The alternative to end-grain is side-grain. Here the pieces of wood are oriented such that the grain runs horizontally (across the length of the tabletop) but the annual rings are oriented perpendicular to the plane of the tabletop (as in quarter-sawn wood).
It’s not easy to find quartersawn maple (at least around where I live) so the easiest thing to do is to get some relatively thick stock that is very close to plain-sawn, cut it into slices, and turn them 90 degrees before re-gluing to form the top. Because each piece has a very large gluing area (the thickness of the top times the length of the top), these joints are more robust than those in the end-grain design.
However, although the side-grain is more durable than the face grain, it doesn’t approach the durability of end-grain. However, I have been using my table for a number of years, and have yet to see any appreciable wear.
After the choices of grain orientation and table size have been made, it’s just a matter of cutting all the necessary pieces and preparing for glue-up. To ensure a lasting glue joint, three things are critical, preparing the surface, selecting an appropriate glue, and clamping.
I Prepare the surface by planing the pieces and dry fitting them against one another in the order in which they will be glued. If the joint fits together tightly, at most a sliver of light is visible at the center of the joint (and none at the ends) the joint should glue up well.
There is an amazing amount of variety in the types of commercially available glues, both modern and traditional. For the purposes of a butcher block table, it’s important to consider three key properties: durability, water resistance, and toxicity.
I would probably consider only two or three glues for this project: Titebond II, a good two-part epoxy (like West Systems), and potentially a polyurethane glue. Of the three, Titebond II has been recommended for cutting boards, in part, I believe, because of its safety.
Although not as waterproof as either of the other options, it is easy and safe to use as well as affordable. The main downside is that clamping pressure should be applied in a very short time (take a look at the spec sheet available from Franklin’s website). The working time of epoxy and many polyurethane types of glue is much longer.
When gluing, it’s important to work efficiently. I lay out all the pieces beforehand, in the order they will be placed together and keep the clamps nearby. Because the tabletop consists of a fairly large number of pieces, I like to do the glue up in four stages: the first three gluing up individual thirds of the top and the last stage gluing each of these large pieces together.
It is a common misconception that glue applied straight from the bottle will result in a good joint, but this is rarely the case. To ensure a good joint, I apply the glue to the surface in a wavy pattern, and then I smooth it over with a thin piece of wood so that the glue covers the entire gluing surface.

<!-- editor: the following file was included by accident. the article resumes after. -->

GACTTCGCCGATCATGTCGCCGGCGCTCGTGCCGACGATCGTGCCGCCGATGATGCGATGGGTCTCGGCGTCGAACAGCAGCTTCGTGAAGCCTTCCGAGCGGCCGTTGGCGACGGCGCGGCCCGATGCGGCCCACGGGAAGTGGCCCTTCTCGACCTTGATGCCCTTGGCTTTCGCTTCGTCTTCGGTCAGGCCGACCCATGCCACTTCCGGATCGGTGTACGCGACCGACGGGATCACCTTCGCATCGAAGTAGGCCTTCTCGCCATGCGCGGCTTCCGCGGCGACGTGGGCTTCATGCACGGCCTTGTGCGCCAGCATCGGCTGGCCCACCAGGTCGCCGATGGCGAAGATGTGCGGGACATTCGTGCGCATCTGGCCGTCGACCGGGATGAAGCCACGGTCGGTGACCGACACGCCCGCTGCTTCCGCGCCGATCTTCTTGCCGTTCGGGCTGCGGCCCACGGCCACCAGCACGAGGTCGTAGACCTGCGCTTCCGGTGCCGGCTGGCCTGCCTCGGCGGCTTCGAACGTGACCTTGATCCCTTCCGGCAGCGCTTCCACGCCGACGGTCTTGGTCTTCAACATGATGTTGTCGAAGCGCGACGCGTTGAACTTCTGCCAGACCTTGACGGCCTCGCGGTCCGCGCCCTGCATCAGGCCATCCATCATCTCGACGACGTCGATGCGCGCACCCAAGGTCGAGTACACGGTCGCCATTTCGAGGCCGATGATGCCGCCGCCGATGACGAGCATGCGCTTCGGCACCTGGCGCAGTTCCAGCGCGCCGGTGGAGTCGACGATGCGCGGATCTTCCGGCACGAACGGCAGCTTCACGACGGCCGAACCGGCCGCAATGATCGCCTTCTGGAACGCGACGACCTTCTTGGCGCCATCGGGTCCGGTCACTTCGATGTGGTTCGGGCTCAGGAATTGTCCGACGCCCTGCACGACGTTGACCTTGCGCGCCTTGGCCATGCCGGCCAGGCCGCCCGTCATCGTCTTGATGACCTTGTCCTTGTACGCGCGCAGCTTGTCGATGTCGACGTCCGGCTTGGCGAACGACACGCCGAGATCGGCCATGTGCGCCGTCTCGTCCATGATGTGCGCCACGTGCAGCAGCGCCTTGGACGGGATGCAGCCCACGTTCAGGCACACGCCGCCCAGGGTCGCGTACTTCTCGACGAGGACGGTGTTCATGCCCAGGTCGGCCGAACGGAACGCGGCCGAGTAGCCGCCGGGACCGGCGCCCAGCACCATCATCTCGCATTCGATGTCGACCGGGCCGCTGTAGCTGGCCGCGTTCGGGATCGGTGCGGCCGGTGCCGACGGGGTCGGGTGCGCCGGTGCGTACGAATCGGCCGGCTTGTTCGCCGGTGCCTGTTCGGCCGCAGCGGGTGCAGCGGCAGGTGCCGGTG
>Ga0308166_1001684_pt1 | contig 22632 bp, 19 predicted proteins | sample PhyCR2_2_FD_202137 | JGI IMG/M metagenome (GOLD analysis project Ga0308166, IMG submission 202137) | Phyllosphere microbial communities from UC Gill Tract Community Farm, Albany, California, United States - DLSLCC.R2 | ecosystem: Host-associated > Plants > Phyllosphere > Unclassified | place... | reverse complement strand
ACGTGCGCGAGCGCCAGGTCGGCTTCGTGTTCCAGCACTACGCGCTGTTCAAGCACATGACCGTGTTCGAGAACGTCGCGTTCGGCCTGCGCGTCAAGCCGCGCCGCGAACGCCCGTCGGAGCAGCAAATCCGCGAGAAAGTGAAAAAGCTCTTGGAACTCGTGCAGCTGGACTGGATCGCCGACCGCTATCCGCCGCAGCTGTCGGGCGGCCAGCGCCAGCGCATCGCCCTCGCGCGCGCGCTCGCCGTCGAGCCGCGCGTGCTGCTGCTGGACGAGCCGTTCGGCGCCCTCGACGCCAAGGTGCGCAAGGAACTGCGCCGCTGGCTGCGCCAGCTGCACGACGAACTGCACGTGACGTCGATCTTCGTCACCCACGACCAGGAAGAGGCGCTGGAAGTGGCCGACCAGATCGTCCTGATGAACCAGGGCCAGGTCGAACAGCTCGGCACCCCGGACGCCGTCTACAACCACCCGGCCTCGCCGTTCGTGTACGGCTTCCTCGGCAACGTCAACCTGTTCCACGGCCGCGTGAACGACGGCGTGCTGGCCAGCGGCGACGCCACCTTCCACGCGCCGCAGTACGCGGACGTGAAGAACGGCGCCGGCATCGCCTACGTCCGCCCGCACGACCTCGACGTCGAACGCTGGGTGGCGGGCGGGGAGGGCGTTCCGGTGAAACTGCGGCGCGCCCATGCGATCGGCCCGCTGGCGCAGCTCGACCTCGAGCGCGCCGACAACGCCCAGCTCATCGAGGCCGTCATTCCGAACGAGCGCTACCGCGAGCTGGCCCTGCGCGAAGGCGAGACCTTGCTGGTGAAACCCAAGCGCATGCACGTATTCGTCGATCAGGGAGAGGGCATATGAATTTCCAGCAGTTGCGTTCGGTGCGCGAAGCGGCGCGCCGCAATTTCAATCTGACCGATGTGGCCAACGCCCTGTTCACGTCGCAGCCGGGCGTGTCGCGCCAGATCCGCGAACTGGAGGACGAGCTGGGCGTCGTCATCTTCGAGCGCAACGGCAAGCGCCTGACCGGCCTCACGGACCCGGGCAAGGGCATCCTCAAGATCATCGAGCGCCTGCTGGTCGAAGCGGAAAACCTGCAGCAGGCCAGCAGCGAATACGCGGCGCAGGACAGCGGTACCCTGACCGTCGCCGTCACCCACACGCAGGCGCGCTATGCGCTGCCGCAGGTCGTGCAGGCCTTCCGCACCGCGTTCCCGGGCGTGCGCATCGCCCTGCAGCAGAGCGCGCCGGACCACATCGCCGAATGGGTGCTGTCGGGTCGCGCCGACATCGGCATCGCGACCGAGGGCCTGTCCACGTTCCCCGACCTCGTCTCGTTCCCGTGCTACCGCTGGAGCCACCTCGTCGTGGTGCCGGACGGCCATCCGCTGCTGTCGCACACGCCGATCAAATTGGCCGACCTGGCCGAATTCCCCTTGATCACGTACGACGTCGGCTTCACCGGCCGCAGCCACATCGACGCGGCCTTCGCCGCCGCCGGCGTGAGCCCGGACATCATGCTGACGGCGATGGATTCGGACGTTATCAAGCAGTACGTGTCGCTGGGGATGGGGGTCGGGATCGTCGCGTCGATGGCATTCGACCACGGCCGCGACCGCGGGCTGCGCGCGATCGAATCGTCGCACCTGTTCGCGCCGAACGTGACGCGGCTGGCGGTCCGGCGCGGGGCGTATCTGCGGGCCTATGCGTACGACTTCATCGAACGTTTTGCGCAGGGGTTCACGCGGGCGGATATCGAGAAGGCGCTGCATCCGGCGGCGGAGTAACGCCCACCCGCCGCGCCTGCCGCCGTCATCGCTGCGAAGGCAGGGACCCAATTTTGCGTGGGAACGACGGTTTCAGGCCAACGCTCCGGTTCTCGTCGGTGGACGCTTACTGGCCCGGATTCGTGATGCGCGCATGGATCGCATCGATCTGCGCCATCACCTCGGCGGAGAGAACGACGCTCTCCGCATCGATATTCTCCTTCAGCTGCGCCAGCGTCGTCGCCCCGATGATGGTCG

Constructing the Apron
The apron lies just inside the perimeter of the tabletop. Its role is to provide a surface for the top to rest on, as well as a structural framework for attaching the legs.
A traditional approach to constructing the apron is cut mortises on each of the four legs and tenons on each of the pieces in the apron. Gluing these together provide a solid joint that makes the entire base of the table a single unit.
For this project, I favored a design that could be disassembled and transported more easily than the traditional approach would allow. To meet these criteria, a number of constructions are possible, depending on the amount of labor one is willing to commit to this aspect of the project.
The design featured in these pictures is unconventional and among the most time-consuming approaches. However, the design is robust, and one of the most aesthetically pleasing I have seen. Here, the apron is essentially a four-sided box joined at the corners by a series of hand-cut dovetails.
A drawer sits in the middle of the front apron for easy access to kitchen tools. Underneath, two bars run parallel to the drawer and can be used to hang pans, or can be fitted with customized holders such as the one shown in this picture to hold larger kitchen tools such as this Chinese cleaver.
Unlike many knock-down designs, the legs of this table are not held in place with bolts or screws. To maintain the hand-built aesthetic and provide a durable mechanical connection, a system of wedges is used to keep the legs in place.
Constructing the Legs and Skirt
Constructing the legs is a straightforward process, as they are essentially solid wood pieces, square in cross-section. To keep costs reasonable, the legs pictured here have been glued up from three pieces of maple, each approximately 0.8 inches thick. Once glued up, the legs are planned to ensure they are square in cross-section. Next, the top end of each leg is cut so that it will fit flush with the apron.
Finally, two blind, half-dovetail mortises are cut into the lower portion of each leg for the skirt which will provide additional rigidity to the structure.
Like the apron, the skirt’s function is to keep the legs fixed in position. Here, the skirt is constructed of relatively narrow boards, with a half-dovetail tenon on each side. The tenon is inserted into the mating mortise on the leg and held in place with a small wedge.
This joint ensures that the legs can neither compress together nor move apart. Yet the joint can still be disassembled easily by removing the wedges.